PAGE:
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Marbles Coach Teaches Values

Denver Post

Claire Martin
August 26, 2007

Mesa County coach and former elementary schoolteacher Leah Piquette Lee creates champions - schoolchildren who win state and national marble-shooting tournaments. Her fondness for the 3,000-year-old game dates back to her own girlhood, when her father, Jerry Piquette, taught her to play the game. More than a dozen of her protégés have gone on to the national competition, most recently 13-year-old Nick Anderson, who won the youth division of the 2007 National Marbles Tournament earlier this summer in New Jersey. Lee is proud of him, but even prouder that Anderson also won the best sportsmanship award.

How do you teach sportsmanship?

We make a big deal about behavior. We require that our players be good sports in order to go to competitions. Otherwise, even if they're a good shooter, they can't go. We tell them, "First, use self-control. And encourage your opponent, so the person you're playing enjoys the game."

How do they do that?

Before the game, instead of saying "Good luck," they'll say, "I'm excited to play you," or "I've been watching you play, and you're a good shooter." We tell them, "Look at your opponent's face and smile." They thank the referees after a game, and their behavior between games has to be exemplary.

How did you get interested in marbles tournaments?

Well, in 1996, before I had children, I was a fifth-grade teacher and taught American history. I taught my class about old playground games, and that really got a lot of attention. They loved marbles. Their grandparents heard about it and told me about playing in marbles competitions. My father, who has a collection of 100,000 marbles, nearly ...

HOW many marbles?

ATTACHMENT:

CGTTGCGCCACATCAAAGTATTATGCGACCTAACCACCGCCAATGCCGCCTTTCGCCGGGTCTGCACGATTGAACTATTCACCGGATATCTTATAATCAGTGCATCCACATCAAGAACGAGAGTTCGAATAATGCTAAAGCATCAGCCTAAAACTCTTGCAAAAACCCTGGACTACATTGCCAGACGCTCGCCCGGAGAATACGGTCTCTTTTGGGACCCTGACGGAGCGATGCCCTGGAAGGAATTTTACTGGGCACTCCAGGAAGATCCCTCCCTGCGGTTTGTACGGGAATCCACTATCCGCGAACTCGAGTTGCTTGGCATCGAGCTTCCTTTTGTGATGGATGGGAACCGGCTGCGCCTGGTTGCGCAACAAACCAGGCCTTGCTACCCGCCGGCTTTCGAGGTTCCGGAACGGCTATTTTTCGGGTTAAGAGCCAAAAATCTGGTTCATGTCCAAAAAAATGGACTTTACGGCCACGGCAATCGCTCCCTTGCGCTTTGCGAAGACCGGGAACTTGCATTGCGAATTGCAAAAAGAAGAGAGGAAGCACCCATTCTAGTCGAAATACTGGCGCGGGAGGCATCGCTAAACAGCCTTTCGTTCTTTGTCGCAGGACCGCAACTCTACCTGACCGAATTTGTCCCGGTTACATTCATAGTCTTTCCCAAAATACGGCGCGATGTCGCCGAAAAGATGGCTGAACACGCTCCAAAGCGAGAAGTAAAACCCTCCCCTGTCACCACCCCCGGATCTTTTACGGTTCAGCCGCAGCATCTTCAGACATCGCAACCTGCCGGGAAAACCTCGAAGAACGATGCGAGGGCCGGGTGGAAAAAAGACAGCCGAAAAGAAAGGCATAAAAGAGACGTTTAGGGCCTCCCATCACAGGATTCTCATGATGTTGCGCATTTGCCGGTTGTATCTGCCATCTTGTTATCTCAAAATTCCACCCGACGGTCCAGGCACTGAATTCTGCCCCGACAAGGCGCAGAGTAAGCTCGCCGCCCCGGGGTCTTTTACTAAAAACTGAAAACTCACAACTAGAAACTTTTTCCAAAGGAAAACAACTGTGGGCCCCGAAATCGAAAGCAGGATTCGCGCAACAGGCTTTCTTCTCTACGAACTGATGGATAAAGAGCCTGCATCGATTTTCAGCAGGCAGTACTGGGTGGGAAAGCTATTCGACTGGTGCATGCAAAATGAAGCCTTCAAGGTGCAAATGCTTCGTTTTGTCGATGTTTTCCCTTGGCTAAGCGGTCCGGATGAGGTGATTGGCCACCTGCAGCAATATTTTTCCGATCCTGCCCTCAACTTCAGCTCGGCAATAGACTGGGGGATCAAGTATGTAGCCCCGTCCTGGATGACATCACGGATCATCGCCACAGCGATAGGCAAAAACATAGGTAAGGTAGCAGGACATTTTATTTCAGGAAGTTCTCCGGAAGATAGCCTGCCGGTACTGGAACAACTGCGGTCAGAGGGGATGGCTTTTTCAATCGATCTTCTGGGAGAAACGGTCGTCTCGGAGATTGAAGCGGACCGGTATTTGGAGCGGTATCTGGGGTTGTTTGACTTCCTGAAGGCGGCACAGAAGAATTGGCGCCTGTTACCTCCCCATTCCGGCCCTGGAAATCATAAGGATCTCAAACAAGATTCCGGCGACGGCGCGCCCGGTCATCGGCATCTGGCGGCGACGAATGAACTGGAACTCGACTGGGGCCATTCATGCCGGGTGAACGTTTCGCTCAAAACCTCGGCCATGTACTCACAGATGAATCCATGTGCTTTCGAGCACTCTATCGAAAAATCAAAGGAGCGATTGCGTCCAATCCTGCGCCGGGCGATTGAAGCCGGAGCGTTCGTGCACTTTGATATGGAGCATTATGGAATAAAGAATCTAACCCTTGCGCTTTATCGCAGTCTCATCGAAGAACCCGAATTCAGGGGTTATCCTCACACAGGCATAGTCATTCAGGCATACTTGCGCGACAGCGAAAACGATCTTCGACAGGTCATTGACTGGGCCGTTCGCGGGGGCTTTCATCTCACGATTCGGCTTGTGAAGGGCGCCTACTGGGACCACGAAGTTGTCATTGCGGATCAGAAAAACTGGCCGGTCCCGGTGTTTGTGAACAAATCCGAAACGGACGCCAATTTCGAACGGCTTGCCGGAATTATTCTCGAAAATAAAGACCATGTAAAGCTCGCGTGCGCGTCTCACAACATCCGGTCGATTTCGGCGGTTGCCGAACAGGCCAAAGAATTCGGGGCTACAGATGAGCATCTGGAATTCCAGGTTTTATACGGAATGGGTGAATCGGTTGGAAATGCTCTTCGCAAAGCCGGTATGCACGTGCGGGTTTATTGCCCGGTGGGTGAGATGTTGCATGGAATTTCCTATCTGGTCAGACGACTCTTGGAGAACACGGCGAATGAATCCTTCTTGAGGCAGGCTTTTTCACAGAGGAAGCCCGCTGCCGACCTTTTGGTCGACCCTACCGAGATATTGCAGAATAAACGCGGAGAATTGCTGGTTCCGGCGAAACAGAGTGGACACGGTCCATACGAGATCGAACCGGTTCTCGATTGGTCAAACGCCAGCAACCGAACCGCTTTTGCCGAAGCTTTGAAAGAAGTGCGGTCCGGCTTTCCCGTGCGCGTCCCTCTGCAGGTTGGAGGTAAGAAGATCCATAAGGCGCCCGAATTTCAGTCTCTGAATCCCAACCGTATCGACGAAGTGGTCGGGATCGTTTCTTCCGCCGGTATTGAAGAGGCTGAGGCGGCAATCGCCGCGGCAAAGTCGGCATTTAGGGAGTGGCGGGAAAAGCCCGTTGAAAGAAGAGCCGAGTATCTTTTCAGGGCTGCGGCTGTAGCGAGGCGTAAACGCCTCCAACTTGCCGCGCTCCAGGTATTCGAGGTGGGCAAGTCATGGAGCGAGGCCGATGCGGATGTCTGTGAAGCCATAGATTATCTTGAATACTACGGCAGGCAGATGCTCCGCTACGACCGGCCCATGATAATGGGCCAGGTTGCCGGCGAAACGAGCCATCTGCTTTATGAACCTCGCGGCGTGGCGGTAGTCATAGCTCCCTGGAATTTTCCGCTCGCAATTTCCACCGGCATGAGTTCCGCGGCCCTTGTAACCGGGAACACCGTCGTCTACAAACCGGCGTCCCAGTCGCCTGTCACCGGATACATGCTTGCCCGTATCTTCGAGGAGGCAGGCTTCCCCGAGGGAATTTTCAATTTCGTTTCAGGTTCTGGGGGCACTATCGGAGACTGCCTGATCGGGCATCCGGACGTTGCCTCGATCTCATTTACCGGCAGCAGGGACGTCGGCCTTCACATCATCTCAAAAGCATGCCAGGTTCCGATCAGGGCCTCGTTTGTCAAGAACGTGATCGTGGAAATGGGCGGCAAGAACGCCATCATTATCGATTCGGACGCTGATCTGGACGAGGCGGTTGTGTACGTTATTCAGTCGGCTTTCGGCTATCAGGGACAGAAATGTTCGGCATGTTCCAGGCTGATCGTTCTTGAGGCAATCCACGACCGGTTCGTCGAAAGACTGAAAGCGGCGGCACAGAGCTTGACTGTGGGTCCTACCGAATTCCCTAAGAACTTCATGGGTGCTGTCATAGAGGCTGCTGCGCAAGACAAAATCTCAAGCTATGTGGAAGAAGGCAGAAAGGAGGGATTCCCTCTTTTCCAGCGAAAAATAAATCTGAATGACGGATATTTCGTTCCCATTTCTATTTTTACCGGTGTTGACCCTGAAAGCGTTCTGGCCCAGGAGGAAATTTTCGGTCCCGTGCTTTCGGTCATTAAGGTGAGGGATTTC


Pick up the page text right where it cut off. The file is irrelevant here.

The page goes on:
Nearly 100,000. It was 90-some thousand, last time he counted them. Well, he learned there still is a national marbles tournament, and that Colorado hadn't played in 50 years. So we got some information, and we went the next year, 1997, with our first competitor - and he actually won the national sportsmanship award that year. Four years later, he won the national championship. We haven't looked back since.

How do children qualify for competition?

Well, I always start out by saying, "This is for fun, and if you're not having fun, don't play. That's not what marbles is about." Then it's up to them if they like it enough to move on. For a qualifying tournament, you have to be a good sport, and it helps to hit the most marbles out during the competition. From that point afterward, they don't have to practice a single day. I do tell the kids who want to go to nationals that they're required to practice daily, enough to hit half their shots.

How much time is that?

Probably three or four hours a day. Once they get to nationals, they think it's great fun, and they want to practice.

Are people surprised to find out that you coach a marbles team? Most people here are surprised that the kids are even playing marbles. Most adults don't know how to play. The grandparents love it, though.


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